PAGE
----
Test Your Knowledge: Acute Urinary Retention in the ED

Etiologies of acute urinary retention fall into 4 broad categories: structural, medication/ toxicologic, neurologic, and infectious. Although two-thirds of cases in men are related to prostatomegaly, there is also a high burden of concomitant morbid pathology. Acute urinary retention can also result from trauma, drug toxicity, infection, or compressive or demyelinating neurologic pathology, and these must be ruled out, particularly in women, children, and elderly patients.

Our recent review Management of Acute Urinary Retention in the Emergency Department focuses on identifying the “must-recognize” etiologies of AUR, and provides the best possible evidence-based treatment strategies for various subtypes of AUR.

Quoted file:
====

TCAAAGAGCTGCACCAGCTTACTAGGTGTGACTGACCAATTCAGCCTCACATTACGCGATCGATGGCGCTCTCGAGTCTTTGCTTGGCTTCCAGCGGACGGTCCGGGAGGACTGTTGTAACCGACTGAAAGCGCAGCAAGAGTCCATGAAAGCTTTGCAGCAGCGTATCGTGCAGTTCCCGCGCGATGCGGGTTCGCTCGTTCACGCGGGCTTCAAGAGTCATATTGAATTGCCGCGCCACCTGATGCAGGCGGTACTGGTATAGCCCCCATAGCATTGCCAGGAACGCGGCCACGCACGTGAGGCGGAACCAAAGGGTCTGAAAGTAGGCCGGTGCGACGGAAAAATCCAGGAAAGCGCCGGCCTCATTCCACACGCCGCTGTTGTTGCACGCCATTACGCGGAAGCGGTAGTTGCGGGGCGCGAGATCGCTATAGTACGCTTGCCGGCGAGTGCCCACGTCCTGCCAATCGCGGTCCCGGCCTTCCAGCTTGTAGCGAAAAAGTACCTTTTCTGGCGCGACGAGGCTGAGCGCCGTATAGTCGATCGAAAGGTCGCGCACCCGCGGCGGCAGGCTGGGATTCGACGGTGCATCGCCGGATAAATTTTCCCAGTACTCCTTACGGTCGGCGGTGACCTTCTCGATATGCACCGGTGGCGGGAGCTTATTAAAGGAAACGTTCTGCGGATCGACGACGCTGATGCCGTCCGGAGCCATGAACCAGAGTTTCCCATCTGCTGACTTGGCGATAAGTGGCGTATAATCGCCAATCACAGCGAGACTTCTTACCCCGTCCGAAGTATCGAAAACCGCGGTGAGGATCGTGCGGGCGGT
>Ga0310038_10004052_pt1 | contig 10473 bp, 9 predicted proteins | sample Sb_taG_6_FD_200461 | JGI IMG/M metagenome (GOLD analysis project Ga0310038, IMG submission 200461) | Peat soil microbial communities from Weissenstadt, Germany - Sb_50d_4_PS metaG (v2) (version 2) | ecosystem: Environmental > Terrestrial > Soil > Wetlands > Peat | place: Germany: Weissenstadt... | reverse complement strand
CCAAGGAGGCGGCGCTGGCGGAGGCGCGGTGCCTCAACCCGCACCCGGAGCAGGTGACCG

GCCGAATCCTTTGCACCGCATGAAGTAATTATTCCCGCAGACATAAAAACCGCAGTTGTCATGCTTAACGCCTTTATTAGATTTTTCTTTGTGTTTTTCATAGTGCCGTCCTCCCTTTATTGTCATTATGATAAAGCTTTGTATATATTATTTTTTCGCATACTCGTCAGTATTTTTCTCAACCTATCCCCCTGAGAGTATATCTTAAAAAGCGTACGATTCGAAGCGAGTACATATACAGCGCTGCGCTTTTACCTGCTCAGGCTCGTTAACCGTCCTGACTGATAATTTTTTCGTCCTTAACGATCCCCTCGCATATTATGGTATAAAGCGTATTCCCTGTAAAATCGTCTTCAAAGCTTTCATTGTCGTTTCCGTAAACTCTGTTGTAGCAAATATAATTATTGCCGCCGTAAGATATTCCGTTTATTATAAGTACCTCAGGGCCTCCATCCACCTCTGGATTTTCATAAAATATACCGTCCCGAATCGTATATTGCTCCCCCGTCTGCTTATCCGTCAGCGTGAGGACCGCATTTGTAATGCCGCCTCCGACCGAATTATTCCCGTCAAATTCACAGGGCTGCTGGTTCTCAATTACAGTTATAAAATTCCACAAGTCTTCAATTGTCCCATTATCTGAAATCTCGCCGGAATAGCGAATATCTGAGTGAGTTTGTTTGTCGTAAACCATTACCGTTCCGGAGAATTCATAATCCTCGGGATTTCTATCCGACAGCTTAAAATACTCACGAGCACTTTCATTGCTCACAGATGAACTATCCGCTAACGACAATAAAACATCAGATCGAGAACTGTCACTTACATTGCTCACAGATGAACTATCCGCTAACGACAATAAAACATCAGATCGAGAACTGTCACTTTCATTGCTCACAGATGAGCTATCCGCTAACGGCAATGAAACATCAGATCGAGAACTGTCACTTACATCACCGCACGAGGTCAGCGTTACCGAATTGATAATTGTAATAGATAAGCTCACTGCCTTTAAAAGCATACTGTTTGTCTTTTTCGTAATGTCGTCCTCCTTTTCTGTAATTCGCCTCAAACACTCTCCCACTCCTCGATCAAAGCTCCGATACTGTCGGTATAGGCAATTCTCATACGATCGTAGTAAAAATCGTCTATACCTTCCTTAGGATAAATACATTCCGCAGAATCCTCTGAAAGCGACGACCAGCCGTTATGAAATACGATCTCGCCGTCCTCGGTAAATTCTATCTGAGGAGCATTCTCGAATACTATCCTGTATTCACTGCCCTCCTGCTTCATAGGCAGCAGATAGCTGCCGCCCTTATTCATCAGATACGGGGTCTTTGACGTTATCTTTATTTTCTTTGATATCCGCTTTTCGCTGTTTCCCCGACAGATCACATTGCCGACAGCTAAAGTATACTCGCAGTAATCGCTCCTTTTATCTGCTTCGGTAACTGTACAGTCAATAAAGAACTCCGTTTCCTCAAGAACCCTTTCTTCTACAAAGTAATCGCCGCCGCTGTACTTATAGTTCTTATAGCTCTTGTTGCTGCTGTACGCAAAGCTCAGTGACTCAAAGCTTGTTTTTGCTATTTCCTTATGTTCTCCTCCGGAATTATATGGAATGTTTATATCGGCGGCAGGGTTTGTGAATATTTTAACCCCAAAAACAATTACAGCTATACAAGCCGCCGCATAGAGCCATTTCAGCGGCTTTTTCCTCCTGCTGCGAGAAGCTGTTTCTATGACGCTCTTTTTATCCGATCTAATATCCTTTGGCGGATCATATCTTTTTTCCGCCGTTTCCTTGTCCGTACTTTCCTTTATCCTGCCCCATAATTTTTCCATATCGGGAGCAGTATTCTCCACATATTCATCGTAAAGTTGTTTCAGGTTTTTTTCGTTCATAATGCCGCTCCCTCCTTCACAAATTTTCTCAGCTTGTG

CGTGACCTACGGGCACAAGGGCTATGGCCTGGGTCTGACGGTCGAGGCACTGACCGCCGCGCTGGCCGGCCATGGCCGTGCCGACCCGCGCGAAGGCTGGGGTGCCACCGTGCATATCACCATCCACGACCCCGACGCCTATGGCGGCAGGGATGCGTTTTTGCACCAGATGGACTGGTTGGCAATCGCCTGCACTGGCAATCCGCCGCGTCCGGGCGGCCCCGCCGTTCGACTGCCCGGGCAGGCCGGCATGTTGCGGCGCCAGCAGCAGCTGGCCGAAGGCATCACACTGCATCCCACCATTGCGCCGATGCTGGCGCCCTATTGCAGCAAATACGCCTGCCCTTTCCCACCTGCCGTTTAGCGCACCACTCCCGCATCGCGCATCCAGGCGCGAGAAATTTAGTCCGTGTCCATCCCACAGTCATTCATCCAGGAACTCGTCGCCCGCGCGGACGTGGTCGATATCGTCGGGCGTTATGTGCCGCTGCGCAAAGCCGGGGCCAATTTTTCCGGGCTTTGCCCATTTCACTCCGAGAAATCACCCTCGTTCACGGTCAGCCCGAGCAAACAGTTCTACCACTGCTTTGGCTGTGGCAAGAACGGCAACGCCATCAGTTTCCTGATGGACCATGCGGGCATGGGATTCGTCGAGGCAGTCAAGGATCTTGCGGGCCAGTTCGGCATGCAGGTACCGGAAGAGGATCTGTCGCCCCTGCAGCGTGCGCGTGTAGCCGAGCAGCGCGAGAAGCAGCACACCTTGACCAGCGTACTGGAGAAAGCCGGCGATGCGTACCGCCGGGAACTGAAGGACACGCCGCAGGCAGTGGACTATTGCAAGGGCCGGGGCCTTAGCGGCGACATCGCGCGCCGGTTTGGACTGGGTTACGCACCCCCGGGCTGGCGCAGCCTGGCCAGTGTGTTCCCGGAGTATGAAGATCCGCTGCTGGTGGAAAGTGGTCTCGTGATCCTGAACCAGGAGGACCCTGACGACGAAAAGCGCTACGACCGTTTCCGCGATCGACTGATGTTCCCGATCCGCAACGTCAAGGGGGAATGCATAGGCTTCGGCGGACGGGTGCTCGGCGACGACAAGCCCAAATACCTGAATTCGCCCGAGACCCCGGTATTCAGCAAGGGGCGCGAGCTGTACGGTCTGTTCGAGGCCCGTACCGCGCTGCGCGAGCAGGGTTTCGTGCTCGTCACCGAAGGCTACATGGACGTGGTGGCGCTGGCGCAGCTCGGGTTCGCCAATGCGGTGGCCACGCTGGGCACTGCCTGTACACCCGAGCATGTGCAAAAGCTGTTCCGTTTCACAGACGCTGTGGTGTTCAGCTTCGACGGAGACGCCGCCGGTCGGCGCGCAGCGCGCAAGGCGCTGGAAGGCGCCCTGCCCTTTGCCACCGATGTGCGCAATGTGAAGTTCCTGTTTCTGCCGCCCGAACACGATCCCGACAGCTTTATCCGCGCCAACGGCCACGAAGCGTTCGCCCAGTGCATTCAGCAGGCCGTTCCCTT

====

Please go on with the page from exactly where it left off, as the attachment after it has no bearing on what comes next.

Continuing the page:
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The correct answer: A.

Ready to learn more? Log in to check out our recent issue Management of Acute Urinary Retention in the Emergency Department.

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Here are a few key points:

  • Benign prostatic hyperplasia (BPH) is the etiology for AUR in roughly half of cases. In women and children, AUR is often indicative of serious pathology.
  • AUR can be a herald sign of toxidromes as well as evidence of severe neurologic pathology.
  • The 4 major categories of causes of AUR are: (1) structural, (2) medication/toxicologic, (3) neurologic, and (4) infectious. 
  • Structural causes account for approximately 75% of adult cases of AUR; 67% of these are caused by benign prostatic hyperplasia (BPH).

Read the full issue and earn 4 CME credits!

Last Updated on December 13, 2021

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